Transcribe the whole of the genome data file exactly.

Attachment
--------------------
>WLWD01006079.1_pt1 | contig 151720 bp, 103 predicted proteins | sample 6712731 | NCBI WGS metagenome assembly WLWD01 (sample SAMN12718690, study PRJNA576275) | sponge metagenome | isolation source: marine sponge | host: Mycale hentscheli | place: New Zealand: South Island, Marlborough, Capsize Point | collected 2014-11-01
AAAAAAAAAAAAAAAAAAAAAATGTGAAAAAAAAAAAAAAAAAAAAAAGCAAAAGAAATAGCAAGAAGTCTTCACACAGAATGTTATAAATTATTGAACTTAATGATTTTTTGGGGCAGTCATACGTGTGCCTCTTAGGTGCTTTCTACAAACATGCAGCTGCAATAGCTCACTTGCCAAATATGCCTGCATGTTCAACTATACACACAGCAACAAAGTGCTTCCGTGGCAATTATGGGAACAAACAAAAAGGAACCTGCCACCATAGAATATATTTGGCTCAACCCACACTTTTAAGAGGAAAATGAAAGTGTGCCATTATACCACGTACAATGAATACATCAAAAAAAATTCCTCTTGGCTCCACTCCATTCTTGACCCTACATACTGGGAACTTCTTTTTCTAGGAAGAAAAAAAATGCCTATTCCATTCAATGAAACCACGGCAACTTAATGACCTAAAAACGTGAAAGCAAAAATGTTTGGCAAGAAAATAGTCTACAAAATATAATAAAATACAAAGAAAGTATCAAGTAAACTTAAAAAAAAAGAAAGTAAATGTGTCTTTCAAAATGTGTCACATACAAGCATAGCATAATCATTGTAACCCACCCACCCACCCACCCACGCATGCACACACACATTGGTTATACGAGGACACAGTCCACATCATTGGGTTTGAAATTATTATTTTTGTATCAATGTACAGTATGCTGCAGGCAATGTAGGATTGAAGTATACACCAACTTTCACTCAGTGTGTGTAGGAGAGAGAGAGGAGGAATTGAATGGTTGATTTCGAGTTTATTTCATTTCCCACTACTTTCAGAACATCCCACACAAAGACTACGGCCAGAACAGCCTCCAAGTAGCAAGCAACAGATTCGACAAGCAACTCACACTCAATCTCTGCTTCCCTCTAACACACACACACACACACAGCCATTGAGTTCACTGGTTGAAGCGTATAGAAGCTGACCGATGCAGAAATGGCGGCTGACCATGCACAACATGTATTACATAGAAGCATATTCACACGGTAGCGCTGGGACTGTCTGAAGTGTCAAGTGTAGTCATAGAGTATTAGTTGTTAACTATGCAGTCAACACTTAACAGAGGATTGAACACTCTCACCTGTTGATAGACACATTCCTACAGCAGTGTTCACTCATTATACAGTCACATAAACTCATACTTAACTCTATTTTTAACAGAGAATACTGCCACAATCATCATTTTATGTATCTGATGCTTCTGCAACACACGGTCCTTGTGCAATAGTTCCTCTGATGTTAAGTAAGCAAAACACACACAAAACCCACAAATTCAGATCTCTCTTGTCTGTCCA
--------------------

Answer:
>WLWD01006079.1_pt1 | contig 151720 bp, 103 predicted proteins | sample 6712731 | NCBI WGS metagenome assembly WLWD01 (sample SAMN12718690, study PRJNA576275) | sponge metagenome | isolation source: marine sponge | host: Mycale hentscheli | place: New Zealand: South Island, Marlborough, Capsize Point | collected 2014-11-01
AAAAAAAAAAAAAAAAAAAAAATGTGAAAAAAAAAAAAAAAAAAAAAAGCAAAAGAAATAGCAAGAAGTCTTCACACAGAATGTTATAAATTATTGAACTTAATGATTTTTTGGGGCAGTCATACGTGTGCCTCTTAGGTGCTTTCTACAAACATGCAGCTGCAATAGCTCACTTGCCAAATATGCCTGCATGTTCAACTATACACACAGCAACAAAGTGCTTCCGTGGCAATTATGGGAACAAACAAAAAGGAACCTGCCACCATAGAATATATTTGGCTCAACCCACACTTTTAAGAGGAAAATGAAAGTGTGCCATTATACCACGTACAATGAATACATCAAAAAAAATTCCTCTTGGCTCCACTCCATTCTTGACCCTACATACTGGGAACTTCTTTTTCTAGGAAGAAAAAAAATGCCTATTCCATTCAATGAAACCACGGCAACTTAATGACCTAAAAACGTGAAAGCAAAAATGTTTGGCAAGAAAATAGTCTACAAAATATAATAAAATACAAAGAAAGTATCAAGTAAACTTAAAAAAAAAGAAAGTAAATGTGTCTTTCAAAATGTGTCACATACAAGCATAGCATAATCATTGTAACCCACCCACCCACCCACCCACGCATGCACACACACATTGGTTATACGAGGACACAGTCCACATCATTGGGTTTGAAATTATTATTTTTGTATCAATGTACAGTATGCTGCAGGCAATGTAGGATTGAAGTATACACCAACTTTCACTCAGTGTGTGTAGGAGAGAGAGAGGAGGAATTGAATGGTTGATTTCGAGTTTATTTCATTTCCCACTACTTTCAGAACATCCCACACAAAGACTACGGCCAGAACAGCCTCCAAGTAGCAAGCAACAGATTCGACAAGCAACTCACACTCAATCTCTGCTTCCCTCTAACACACACACACACACACAGCCATTGAGTTCACTGGTTGAAGCGTATAGAAGCTGACCGATGCAGAAATGGCGGCTGACCATGCACAACATGTATTACATAGAAGCATATTCACACGGTAGCGCTGGGACTGTCTGAAGTGTCAAGTGTAGTCATAGAGTATTAGTTGTTAACTATGCAGTCAACACTTAACAGAGGATTGAACACTCTCACCTGTTGATAGACACATTCCTACAGCAGTGTTCACTCATTATACAGTCACATAAACTCATACTTAACTCTATTTTTAACAGAGAATACTGCCACAATCATCATTTTATGTATCTGATGCTTCTGCAACACACGGTCCTTGTGCAATAGTTCCTCTGATGTTAAGTAAGCAAAACACACACAAAACCCACAAATTCAGATCTCTCTTGTCTGTCCA